The International Horse Sports Confederation (IHSC) Taskforce for Brexit and European Union (EU) Animal Health Law has formulated a digital passport solution to ensure the efficient cross-border movement of sport, racing and breeding horses from 2021.
The proposed solution would allow for the free movement of horses between Great Britain and Europe following the end of the Brexit transition period in December 2020 and would also meet the requirements of the new EU Animal Health Law Legislation, which comes into force at the beginning of next year.
The digital passport system would simplify the movement of horses by providing authorities of EU countries with fail-safe information on the horse’s identity, as well as real-time monitoring of its movement and ownership information. These passports would also contain up-to-date vaccination and medical records, allowing for a higher level of monitoring and prevention of potential disease outbreaks.
The digital passports would be available and operational from the beginning of 2021, although paper passports would continue to be issued as is currently required by the EU. Ultimately, if the system is approved by EU Member States, it could be used as an alternative to paper passports.
It is hoped that the solution, based on existing EU legislation and agreements, will gain strong support from the main stakeholders in the European horse industry. If adopted, it would ensure a level of identification, biosecurity and disease detection that goes beyond the scope of what is currently contained in the new EU Animal Health Law legislation.
The IHSC Task Force is the result of a unique collaboration that has brought together the Fédération Equestre Internationale (FEI), the European Equestrian Federation (EEF), the International Federation of Horseracing Authorities (IFHA) as well as the International Thoroughbred Breeders Federation (ITBF), the European Federation of Thoroughbred Breeders Association (EFTBA).
“This is an unprecedented show of solidarity for the horse industry in Europe,” FEI Veterinary Director and Chair of the IHSC Task Force Dr Göran Akerström said.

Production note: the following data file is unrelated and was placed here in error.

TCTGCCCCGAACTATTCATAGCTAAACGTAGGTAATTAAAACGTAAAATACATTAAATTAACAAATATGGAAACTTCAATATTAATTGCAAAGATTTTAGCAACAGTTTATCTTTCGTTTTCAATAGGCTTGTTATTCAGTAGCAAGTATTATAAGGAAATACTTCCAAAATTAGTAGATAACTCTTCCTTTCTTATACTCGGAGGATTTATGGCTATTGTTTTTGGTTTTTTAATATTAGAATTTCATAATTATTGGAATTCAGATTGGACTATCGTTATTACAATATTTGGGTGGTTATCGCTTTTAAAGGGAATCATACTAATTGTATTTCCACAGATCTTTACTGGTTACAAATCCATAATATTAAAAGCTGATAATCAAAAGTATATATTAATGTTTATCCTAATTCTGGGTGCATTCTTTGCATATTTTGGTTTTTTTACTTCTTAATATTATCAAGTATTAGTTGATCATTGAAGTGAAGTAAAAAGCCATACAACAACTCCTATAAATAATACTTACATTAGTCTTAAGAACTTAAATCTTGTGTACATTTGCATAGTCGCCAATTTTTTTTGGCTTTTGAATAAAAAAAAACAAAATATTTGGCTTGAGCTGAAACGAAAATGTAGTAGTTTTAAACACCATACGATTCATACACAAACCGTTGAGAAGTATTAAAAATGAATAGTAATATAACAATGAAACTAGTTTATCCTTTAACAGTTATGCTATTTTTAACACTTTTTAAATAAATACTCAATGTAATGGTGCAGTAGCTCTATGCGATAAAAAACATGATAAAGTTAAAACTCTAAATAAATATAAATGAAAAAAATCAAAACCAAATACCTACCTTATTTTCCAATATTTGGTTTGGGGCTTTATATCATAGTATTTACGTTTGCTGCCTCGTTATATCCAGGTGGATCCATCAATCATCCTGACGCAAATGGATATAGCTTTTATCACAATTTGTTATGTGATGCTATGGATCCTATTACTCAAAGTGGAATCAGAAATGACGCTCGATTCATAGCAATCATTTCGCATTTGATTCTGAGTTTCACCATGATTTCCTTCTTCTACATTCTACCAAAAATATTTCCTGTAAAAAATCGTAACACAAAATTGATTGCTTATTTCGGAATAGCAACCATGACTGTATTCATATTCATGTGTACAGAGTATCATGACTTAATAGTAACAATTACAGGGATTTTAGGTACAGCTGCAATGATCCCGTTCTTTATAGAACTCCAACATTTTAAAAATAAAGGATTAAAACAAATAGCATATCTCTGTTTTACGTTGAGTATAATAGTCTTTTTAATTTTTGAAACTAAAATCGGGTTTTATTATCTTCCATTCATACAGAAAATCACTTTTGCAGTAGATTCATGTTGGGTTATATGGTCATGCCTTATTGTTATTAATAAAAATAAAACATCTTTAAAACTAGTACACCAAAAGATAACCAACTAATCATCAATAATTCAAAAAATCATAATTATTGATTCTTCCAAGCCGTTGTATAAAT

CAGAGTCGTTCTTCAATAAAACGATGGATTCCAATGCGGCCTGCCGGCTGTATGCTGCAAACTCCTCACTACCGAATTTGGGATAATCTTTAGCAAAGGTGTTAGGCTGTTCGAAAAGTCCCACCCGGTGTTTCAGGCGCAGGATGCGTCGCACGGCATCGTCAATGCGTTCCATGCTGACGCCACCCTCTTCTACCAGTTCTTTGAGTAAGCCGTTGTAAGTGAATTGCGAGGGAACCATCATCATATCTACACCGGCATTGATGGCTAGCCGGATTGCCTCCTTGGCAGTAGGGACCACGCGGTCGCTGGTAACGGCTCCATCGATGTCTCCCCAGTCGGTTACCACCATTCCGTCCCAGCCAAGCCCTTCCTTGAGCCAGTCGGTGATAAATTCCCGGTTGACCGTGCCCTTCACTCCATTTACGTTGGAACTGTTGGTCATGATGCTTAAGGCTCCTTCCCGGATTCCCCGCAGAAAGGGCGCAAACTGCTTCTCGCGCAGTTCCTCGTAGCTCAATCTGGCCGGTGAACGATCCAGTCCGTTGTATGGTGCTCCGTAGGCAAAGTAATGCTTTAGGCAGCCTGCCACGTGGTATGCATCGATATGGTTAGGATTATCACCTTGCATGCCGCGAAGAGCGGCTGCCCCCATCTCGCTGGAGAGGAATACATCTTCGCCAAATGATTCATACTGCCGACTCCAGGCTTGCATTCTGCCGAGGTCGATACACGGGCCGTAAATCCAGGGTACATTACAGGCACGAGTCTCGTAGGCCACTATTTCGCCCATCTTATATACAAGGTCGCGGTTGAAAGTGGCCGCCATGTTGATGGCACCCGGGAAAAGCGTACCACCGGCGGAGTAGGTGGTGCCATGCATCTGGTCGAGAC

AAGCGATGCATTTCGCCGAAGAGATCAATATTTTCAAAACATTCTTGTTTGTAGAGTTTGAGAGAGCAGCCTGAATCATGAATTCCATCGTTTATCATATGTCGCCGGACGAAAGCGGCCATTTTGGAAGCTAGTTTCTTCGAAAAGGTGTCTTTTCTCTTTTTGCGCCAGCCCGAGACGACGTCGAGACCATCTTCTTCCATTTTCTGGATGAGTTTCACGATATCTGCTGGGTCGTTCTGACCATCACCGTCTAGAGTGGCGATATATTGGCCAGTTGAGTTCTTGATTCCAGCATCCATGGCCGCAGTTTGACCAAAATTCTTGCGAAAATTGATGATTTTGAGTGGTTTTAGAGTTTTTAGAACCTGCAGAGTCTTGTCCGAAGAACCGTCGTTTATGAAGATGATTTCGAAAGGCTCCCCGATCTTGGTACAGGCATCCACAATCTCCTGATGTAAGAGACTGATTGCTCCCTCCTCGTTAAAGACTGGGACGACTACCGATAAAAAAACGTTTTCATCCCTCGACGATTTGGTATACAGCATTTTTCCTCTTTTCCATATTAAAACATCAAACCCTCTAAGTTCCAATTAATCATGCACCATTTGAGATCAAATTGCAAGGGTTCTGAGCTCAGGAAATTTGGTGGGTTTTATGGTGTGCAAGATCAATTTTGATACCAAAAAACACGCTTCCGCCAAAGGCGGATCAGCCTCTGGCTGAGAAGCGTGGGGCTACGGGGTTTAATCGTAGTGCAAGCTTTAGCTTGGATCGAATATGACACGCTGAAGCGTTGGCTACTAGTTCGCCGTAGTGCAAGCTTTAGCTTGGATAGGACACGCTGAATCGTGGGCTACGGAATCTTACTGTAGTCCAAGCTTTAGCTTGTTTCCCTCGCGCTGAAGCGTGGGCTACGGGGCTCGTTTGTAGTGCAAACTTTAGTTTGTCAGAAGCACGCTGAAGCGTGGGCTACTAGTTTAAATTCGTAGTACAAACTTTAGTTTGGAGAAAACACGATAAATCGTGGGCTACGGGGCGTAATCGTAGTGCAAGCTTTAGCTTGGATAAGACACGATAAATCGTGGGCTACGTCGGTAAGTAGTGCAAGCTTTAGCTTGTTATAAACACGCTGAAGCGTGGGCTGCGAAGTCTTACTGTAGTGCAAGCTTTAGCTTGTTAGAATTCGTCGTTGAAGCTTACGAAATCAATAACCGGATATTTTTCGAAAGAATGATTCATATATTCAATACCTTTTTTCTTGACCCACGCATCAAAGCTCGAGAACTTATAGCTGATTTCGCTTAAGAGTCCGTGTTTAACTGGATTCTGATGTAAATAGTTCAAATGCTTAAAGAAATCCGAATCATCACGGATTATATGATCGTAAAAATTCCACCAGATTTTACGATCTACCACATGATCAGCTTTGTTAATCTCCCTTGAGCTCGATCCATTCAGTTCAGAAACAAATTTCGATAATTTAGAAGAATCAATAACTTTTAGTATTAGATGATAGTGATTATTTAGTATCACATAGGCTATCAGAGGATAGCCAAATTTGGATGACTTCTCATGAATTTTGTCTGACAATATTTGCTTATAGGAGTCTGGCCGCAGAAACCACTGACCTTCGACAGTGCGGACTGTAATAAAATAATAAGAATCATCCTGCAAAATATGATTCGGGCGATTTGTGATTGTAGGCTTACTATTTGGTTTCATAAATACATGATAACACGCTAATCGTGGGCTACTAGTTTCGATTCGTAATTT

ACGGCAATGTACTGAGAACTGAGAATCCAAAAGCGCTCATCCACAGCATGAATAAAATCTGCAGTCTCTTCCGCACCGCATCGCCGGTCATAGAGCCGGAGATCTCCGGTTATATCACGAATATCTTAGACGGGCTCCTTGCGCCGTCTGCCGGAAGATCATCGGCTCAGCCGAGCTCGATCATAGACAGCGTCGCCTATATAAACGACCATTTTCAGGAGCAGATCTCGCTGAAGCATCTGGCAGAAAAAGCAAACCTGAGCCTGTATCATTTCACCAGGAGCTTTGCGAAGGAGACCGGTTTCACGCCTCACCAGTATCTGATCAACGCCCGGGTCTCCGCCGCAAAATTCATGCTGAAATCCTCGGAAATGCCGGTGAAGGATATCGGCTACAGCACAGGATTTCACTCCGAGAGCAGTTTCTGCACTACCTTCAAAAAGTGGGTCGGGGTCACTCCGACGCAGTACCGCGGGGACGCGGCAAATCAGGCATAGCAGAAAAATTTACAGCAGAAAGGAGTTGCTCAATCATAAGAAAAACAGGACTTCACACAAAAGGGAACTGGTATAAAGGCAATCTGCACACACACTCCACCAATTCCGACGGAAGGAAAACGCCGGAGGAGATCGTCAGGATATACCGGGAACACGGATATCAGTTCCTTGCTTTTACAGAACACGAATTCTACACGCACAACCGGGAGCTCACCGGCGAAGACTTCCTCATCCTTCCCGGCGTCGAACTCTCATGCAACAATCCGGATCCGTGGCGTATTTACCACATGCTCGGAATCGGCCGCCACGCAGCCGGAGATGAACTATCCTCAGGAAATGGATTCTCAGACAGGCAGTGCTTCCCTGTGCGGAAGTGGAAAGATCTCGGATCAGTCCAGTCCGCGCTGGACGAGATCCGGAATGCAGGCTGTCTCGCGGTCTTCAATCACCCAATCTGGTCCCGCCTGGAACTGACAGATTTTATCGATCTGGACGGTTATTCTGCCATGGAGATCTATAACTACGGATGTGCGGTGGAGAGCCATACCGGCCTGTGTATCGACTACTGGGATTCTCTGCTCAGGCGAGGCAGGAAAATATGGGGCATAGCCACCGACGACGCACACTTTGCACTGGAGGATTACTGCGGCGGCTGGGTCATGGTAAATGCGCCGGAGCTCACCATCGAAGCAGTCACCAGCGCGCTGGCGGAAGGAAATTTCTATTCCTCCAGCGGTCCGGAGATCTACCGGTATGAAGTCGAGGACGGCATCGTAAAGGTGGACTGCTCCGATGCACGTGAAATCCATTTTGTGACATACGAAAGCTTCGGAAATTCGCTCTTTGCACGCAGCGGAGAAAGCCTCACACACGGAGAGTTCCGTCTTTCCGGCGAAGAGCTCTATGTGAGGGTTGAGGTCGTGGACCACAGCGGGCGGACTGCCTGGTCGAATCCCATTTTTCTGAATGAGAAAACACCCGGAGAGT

“Great Britain’s decision to leave the European Union, the difficulties in implementing the new Animal Health Law legislation, as well as the problems created by the global pandemic stand to adversely impact a regional industry which generates an annual revenue in excess of €50 billion and provides employment for more than 500,000 people.
“Any obstacles to the cross-border movement of horses and associated personnel would result in huge economic losses to Britain, Ireland and France, as well as other EU Member States such as Germany, Spain, the Netherlands and Italy.
“It is imperative that we put in place systems and processes to ensure the efficient and safe cross-border movement of horses and this digital passport would play a key role in that.”
The Task Force has met every week since May to work on solutions that will ensure the unhindered movement of horses with guaranteed high health status, as well as the temporary movement of essential, skilled people such as grooms, trainers, riders, jockeys and veterinarians across EU borders.
The long term aim is to create a Europe wide network of databases which registers a horse’s identity, allows for an equine to be easily located and identified, and ensures the secure movement of horses anywhere in Europe.
About IHSC Taskforce for Brexit and EU Animal Health Law
The Taskforce for Brexit and EU Animal Health Law comprises representatives from the key European Sport Horse and Race Horse industries. It was formed by the International Horse Sports Confederation (IHSC) - constituted jointly by the Fédération Equestre Internationale (FEI) and the International Federation of Horseracing Authorities (IFHA).
Its purpose is to work with Governments and key individuals to devise and present solutions which would facilitate movement of Sport Horses and Thoroughbreds (competition, training and breeding animals) across the EU and including between the EU and the United Kingdom post Brexit and the implementation of the EU Animal Health Law.
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